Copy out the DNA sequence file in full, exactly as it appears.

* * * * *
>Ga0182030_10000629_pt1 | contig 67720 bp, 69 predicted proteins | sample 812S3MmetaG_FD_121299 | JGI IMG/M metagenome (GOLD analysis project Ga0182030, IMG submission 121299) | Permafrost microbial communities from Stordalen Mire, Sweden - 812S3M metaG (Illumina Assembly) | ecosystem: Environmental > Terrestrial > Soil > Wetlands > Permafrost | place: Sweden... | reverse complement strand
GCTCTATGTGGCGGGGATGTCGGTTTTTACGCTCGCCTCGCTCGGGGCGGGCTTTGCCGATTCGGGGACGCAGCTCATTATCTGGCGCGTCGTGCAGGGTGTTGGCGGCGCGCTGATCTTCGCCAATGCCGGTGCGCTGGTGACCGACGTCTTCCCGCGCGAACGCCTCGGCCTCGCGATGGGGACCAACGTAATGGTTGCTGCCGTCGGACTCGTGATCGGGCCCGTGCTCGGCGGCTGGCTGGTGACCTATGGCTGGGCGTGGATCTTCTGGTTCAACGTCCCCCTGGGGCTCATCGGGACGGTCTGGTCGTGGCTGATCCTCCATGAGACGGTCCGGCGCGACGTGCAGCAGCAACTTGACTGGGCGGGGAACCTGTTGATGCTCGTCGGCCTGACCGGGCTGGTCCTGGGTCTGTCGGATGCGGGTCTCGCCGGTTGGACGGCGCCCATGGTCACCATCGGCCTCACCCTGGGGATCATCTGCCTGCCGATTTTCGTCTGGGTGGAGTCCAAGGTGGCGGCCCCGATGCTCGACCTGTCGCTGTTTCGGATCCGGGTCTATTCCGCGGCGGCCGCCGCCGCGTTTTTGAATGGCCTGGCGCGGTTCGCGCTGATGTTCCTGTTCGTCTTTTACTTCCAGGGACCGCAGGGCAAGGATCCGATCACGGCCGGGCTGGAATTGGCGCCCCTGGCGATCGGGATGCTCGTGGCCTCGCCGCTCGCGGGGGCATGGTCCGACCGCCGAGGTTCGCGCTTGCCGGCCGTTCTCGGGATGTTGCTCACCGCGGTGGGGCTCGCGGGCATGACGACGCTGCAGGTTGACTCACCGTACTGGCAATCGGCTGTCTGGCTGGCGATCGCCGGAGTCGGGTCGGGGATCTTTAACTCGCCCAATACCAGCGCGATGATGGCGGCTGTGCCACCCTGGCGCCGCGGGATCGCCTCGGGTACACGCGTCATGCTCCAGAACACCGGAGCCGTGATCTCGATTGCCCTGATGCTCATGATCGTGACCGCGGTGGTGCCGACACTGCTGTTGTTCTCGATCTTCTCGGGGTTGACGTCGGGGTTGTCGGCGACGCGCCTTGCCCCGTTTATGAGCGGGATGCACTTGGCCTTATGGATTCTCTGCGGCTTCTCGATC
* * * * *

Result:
>Ga0182030_10000629_pt1 | contig 67720 bp, 69 predicted proteins | sample 812S3MmetaG_FD_121299 | JGI IMG/M metagenome (GOLD analysis project Ga0182030, IMG submission 121299) | Permafrost microbial communities from Stordalen Mire, Sweden - 812S3M metaG (Illumina Assembly) | ecosystem: Environmental > Terrestrial > Soil > Wetlands > Permafrost | place: Sweden... | reverse complement strand
GCTCTATGTGGCGGGGATGTCGGTTTTTACGCTCGCCTCGCTCGGGGCGGGCTTTGCCGATTCGGGGACGCAGCTCATTATCTGGCGCGTCGTGCAGGGTGTTGGCGGCGCGCTGATCTTCGCCAATGCCGGTGCGCTGGTGACCGACGTCTTCCCGCGCGAACGCCTCGGCCTCGCGATGGGGACCAACGTAATGGTTGCTGCCGTCGGACTCGTGATCGGGCCCGTGCTCGGCGGCTGGCTGGTGACCTATGGCTGGGCGTGGATCTTCTGGTTCAACGTCCCCCTGGGGCTCATCGGGACGGTCTGGTCGTGGCTGATCCTCCATGAGACGGTCCGGCGCGACGTGCAGCAGCAACTTGACTGGGCGGGGAACCTGTTGATGCTCGTCGGCCTGACCGGGCTGGTCCTGGGTCTGTCGGATGCGGGTCTCGCCGGTTGGACGGCGCCCATGGTCACCATCGGCCTCACCCTGGGGATCATCTGCCTGCCGATTTTCGTCTGGGTGGAGTCCAAGGTGGCGGCCCCGATGCTCGACCTGTCGCTGTTTCGGATCCGGGTCTATTCCGCGGCGGCCGCCGCCGCGTTTTTGAATGGCCTGGCGCGGTTCGCGCTGATGTTCCTGTTCGTCTTTTACTTCCAGGGACCGCAGGGCAAGGATCCGATCACGGCCGGGCTGGAATTGGCGCCCCTGGCGATCGGGATGCTCGTGGCCTCGCCGCTCGCGGGGGCATGGTCCGACCGCCGAGGTTCGCGCTTGCCGGCCGTTCTCGGGATGTTGCTCACCGCGGTGGGGCTCGCGGGCATGACGACGCTGCAGGTTGACTCACCGTACTGGCAATCGGCTGTCTGGCTGGCGATCGCCGGAGTCGGGTCGGGGATCTTTAACTCGCCCAATACCAGCGCGATGATGGCGGCTGTGCCACCCTGGCGCCGCGGGATCGCCTCGGGTACACGCGTCATGCTCCAGAACACCGGAGCCGTGATCTCGATTGCCCTGATGCTCATGATCGTGACCGCGGTGGTGCCGACACTGCTGTTGTTCTCGATCTTCTCGGGGTTGACGTCGGGGTTGTCGGCGACGCGCCTTGCCCCGTTTATGAGCGGGATGCACTTGGCCTTATGGATTCTCTGCGGCTTCTCGATC